Friday, April 10, 2009
Who would you prefer as the future Power Forward?
Blake Griffin: 38 votes (49%)
Anthony Randolph: 39 votes (50%)
Total votes: 77
Anthony Randolph barely wins by a single vote which surprises me somewhat. There's no doubt that Griffin is a dominant college player, but Randolph has shown the he can more than hold his own verses the professionals. Some are even predicting that he will eventually become an all-star. Griffin is a better scorer and perhaps Randolph's equal in rebounds, but the younger Randolph has the potential to be a game-changing defensive presence and mismatch nightmare able to play 3 positions in Don Nelson's rotation. Blake Griffin is undersized for his position, less proven, less versatile, and likely with less upside than Randolph.
Feel free to post a comment on why you voted one way or the other.
Tuesday, April 7, 2009
- Two of the toughest positions to field with star talent are PG and C. Rubio is already a star in Europe at the young age of 18. Blake Griffin has the makings of a star, but is a PF, a position easier to fill. Players with Griffin's attributes are less scarce.
- The Warriors biggest area of need is PG. Monta Ellis is trying hard to learn the role, but it's becoming clear that he doesn't have that special something that allows him to see the entire floor seconds before it actually happens, nor does he have the passing ability to get players the ball in tight spots.
- Rubio will fill the seats for the next decade-plus. He's humble, charismatic, talented, and has a flair for the spectacular. The fans will love him (especially the females) and so will Cohan's bank account. More revenue means more money to spend on free agents.
- A PG of Rubio's caliber is difficult to find and even harder to trade for. IF he reaches his potential, he's the kind of player that teams hold on to for their entire career. Better secure his services now while you still can rather than over-paying to try and trade for him when he is a star.
- The only other player worth taking #1, Blake Griffin, plays the same position that two fast rising Warriors play. Randolph and Wright aren't as potent scorers but they are far better defensively than the undersized Griffin will ever be. Warriors are loaded with scorers already and have the 22 year old Biedrins who is always among the top players in fg% is a potent weapon inside when given the opportunity. To think that Biedrins is not going to continue to add post moves to his repetoire is insane. He is years away from his prime, so the front court, along with the hustle and heart of Turiaf, is set. Drafting Griffin would help, but it would also force Randolph to SF and slow the development of Wright and Griffin. A trade would be necessary to clear the log jam and bring in a true PG.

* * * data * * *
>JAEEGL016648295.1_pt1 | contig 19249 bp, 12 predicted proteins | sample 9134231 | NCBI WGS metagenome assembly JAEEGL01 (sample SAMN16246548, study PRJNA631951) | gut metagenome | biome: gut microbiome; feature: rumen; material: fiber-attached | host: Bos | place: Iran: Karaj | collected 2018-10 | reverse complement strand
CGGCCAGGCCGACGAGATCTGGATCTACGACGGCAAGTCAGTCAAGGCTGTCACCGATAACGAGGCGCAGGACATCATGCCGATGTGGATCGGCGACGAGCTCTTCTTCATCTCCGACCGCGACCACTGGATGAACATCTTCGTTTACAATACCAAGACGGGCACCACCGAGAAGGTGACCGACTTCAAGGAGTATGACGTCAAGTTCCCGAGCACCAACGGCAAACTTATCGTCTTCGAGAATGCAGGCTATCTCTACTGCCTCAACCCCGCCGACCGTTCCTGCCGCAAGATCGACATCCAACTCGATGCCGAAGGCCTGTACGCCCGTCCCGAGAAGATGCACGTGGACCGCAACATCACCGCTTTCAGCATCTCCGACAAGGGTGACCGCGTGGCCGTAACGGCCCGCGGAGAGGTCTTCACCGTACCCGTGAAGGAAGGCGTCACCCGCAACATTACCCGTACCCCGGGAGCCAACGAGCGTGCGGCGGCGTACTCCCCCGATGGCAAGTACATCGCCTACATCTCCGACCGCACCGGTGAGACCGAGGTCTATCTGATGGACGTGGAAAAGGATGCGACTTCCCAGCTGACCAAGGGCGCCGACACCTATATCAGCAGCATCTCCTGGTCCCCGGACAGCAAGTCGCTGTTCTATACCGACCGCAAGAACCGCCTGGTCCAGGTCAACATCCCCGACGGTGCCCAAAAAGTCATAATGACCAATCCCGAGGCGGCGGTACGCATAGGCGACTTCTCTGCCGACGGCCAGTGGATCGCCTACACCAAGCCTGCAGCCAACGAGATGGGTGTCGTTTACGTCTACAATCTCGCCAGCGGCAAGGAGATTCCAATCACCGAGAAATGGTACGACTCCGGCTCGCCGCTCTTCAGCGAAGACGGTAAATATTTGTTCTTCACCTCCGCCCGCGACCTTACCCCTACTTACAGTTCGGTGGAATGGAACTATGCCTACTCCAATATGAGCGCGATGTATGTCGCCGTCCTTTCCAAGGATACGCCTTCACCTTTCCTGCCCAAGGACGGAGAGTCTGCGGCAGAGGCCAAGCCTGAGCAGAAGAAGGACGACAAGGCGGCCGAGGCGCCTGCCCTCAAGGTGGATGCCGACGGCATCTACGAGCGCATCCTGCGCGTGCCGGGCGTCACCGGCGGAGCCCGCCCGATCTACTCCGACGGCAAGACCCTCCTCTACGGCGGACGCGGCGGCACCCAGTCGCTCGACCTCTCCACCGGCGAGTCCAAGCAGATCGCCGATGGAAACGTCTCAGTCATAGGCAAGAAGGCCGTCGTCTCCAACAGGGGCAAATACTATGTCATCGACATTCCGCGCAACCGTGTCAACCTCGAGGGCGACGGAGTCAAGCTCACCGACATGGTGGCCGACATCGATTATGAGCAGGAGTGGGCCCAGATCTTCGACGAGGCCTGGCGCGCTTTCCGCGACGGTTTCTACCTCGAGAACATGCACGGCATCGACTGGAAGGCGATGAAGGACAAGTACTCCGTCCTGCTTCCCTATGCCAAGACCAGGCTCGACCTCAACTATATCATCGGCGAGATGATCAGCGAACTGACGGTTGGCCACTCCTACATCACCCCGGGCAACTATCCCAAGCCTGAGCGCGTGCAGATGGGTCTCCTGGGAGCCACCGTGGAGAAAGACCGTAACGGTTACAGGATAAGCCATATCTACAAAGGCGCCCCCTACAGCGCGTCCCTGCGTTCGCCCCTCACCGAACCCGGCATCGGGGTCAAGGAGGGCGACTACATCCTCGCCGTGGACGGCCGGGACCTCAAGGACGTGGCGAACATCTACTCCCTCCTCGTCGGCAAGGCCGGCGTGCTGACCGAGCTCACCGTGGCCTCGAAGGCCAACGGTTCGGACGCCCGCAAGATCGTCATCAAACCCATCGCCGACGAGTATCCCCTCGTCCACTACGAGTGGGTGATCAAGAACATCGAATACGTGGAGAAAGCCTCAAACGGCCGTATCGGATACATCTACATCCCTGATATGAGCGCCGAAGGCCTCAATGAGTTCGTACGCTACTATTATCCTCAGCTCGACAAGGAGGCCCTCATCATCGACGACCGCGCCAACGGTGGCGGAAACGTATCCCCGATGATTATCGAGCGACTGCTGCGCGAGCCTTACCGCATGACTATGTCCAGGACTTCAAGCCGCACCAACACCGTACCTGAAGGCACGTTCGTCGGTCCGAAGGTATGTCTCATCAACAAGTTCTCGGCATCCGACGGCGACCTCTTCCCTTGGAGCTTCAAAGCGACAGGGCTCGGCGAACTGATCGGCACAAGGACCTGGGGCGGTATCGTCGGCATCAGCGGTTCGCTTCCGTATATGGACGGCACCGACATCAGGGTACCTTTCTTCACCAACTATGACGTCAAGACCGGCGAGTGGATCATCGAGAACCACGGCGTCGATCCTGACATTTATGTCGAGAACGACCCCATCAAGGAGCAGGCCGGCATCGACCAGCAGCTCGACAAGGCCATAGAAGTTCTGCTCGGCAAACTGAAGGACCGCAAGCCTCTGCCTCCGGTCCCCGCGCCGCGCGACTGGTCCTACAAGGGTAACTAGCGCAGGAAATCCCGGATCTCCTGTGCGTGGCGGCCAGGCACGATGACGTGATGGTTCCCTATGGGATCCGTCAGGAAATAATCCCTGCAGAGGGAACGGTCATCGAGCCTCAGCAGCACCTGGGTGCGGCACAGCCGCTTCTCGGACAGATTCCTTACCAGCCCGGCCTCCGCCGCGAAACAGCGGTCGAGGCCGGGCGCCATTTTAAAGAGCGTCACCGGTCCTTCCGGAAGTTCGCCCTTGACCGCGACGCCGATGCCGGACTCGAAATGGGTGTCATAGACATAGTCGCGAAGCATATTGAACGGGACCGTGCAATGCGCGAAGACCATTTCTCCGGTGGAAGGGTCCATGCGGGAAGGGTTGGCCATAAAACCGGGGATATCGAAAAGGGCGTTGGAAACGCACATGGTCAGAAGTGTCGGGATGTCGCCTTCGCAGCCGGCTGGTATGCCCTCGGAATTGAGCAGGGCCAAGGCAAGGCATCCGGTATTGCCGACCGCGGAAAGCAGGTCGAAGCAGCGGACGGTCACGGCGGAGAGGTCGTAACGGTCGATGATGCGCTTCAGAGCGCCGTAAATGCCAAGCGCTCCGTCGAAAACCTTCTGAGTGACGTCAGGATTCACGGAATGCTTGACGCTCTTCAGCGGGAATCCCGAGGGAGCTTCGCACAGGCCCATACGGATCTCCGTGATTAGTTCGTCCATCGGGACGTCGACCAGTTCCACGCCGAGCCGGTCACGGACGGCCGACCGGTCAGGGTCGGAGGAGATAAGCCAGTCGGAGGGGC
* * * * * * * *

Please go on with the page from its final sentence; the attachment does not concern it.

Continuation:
- Griffin = cross between Michael Beasley, David Lee, and Carlos Boozer. Rubio = a cross between Pete Maravich (creativity), Stockton (steals), and Steve Nash (elevate team play). Rubio will make a greater overall positive impact on this team than Griffin will.
- Don Nelson stated in a recent radio interview that the Warriors need to acquire a player that is a good rebounder and defender, but first and foremost, is a passer. He needs to be able to get the ball to where it needs to be and make sound decisions every second on the floor. Rubio is a decent rebounder for his position, was awarded Defensive Player of the Year in the ACB League, and is THE best passer to come into the league in a few years. There's no question that he is a true PG and that he would be an ideal choice for acting as an extension of the coach on the floor. He's only 18, but he knows the game inside and out and plays the game like a coach's son.
- Rubio makes others around him better. Right now, the Warriors are a team filled with young, exciting talent, but they are without a captain that could take command of the ship and lead the group in the right direction. Rubio will make the game easier for others, especially for the Big 4 who are athletic, have good hands, and fast reactions. Baskets will come easy for everyone else. Wright, Randolph, Biedrins and Turiaf will get high percentage opportunities with a true PG of Rubio's caliber on the floor. He can get to any spot on the floor and once he's there, he knows what to do with it.
- Chris Paul and Kobe Bryant think he has the potential to be a special player. They played against him and came away very impressed and believe he has a bright future ahead of him. I'll trust their judgment of talent any day. "It's crazy what he's already done," Paul says. "He will come to the NBA and steal my job."
- Read the scouting reports and watch the footage - this kid is going to be special. Note: if you only have time to watch one video, watch the last one where you get a taste of how much of an impact Rubio makes in a single game. Also, keep in mind that he is fresh from returning from wrist surgery.
And I leave you with a quote from one of my favorite sports writers, Bill Simmons:
Ricky Rubio started for Calderón and was solid, if not great. But the feat itself? Do I need to remind you he's the same age as Jamie Lynn Spears? Imagine Team USA picking Chris Paul and a high school kid as its point guards, then Paul missing the gold-medal game and the teenager holding his own? How many commercials would he be filming right now? Twenty? The nonstop Pistol Pete comparisons are beneath Rubio; his defensive instincts, playmaking and athleticism bring him closer to a hybrid of Scottie Pippen and a young Magic—if they happened to look like one of the Jonas Brothers. I love Ricky to the point that I might move to whatever NBA city gets him. You think I'm kidding.
LA PISTOLA - ESPN the Magazine
Ricky Rubio may enter 2009 NBA Draft - Interbasket.net
Ricky Rubio - NBADraft.net
Ricky Rubio Prospect Profile - Draft Express
Ricky Rubio Draft Bio - ESPN
Ricky Rubio : Next Bio - ESPN the Magazine